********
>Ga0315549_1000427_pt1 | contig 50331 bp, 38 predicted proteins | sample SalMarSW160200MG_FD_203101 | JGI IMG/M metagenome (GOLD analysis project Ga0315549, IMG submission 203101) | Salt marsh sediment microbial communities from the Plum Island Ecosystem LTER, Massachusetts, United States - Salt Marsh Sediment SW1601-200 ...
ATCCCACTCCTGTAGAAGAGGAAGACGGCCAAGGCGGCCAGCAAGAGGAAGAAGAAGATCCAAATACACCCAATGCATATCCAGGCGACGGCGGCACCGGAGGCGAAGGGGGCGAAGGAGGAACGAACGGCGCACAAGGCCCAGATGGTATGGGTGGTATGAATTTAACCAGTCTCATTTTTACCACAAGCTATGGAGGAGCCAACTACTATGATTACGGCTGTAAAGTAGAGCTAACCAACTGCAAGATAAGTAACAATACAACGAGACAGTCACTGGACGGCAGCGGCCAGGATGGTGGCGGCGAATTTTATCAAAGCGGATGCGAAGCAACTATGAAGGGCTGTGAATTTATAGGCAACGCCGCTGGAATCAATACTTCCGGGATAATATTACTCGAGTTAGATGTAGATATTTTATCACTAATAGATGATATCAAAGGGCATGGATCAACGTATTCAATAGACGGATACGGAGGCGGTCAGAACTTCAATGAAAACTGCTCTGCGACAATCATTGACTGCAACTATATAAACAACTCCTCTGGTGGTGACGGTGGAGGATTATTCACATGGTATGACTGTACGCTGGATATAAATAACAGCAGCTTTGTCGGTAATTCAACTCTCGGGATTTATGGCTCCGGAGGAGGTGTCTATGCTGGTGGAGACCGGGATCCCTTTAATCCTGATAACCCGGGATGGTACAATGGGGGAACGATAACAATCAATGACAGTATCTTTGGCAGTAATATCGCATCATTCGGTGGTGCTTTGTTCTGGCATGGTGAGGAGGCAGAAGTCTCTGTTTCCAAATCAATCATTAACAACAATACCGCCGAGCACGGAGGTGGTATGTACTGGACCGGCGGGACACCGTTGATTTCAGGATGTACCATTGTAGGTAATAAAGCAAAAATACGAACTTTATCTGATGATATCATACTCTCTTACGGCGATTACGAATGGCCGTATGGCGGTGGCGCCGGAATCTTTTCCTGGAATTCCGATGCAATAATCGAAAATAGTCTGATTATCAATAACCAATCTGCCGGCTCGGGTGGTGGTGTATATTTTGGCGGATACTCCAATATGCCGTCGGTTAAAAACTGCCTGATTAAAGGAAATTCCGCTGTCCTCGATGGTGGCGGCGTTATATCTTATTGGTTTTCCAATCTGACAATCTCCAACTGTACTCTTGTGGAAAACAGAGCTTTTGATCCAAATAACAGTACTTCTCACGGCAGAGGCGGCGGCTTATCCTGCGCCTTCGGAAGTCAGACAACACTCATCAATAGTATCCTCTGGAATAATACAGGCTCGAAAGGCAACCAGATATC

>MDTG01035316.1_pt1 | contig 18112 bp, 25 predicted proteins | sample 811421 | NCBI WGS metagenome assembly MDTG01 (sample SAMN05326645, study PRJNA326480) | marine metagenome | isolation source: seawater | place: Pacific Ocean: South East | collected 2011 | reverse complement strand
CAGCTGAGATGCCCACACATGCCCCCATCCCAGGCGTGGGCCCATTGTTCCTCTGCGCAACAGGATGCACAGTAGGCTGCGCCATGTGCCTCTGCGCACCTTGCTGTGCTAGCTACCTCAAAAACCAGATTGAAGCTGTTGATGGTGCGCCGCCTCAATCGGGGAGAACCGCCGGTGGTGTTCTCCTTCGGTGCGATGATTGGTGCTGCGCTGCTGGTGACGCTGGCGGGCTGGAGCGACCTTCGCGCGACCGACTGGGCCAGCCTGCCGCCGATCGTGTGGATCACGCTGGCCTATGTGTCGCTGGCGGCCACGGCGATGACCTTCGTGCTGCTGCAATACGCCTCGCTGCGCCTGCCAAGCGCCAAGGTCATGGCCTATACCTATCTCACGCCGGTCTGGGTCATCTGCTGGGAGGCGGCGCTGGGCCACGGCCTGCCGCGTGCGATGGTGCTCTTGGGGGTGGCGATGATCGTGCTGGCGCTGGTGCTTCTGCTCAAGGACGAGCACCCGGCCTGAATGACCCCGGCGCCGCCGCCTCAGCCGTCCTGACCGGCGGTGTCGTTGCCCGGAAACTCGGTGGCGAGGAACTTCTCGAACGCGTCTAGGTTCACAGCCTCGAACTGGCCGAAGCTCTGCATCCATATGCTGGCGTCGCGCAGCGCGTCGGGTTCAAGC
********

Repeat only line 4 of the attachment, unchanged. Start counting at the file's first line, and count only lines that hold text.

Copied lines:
CAGCTGAGATGCCCACACATGCCCCCATCCCAGGCGTGGGCCCATTGTTCCTCTGCGCAACAGGATGCACAGTAGGCTGCGCCATGTGCCTCTGCGCACCTTGCTGTGCTAGCTACCTCAAAAACCAGATTGAAGCTGTTGATGGTGCGCCGCCTCAATCGGGGAGAACCGCCGGTGGTGTTCTCCTTCGGTGCGATGATTGGTGCTGCGCTGCTGGTGACGCTGGCGGGCTGGAGCGACCTTCGCGCGACCGACTGGGCCAGCCTGCCGCCGATCGTGTGGATCACGCTGGCCTATGTGTCGCTGGCGGCCACGGCGATGACCTTCGTGCTGCTGCAATACGCCTCGCTGCGCCTGCCAAGCGCCAAGGTCATGGCCTATACCTATCTCACGCCGGTCTGGGTCATCTGCTGGGAGGCGGCGCTGGGCCACGGCCTGCCGCGTGCGATGGTGCTCTTGGGGGTGGCGATGATCGTGCTGGCGCTGGTGCTTCTGCTCAAGGACGAGCACCCGGCCTGAATGACCCCGGCGCCGCCGCCTCAGCCGTCCTGACCGGCGGTGTCGTTGCCCGGAAACTCGGTGGCGAGGAACTTCTCGAACGCGTCTAGGTTCACAGCCTCGAACTGGCCGAAGCTCTGCATCCATATGCTGGCGTCGCGCAGCGCGTCGGGTTCAAGC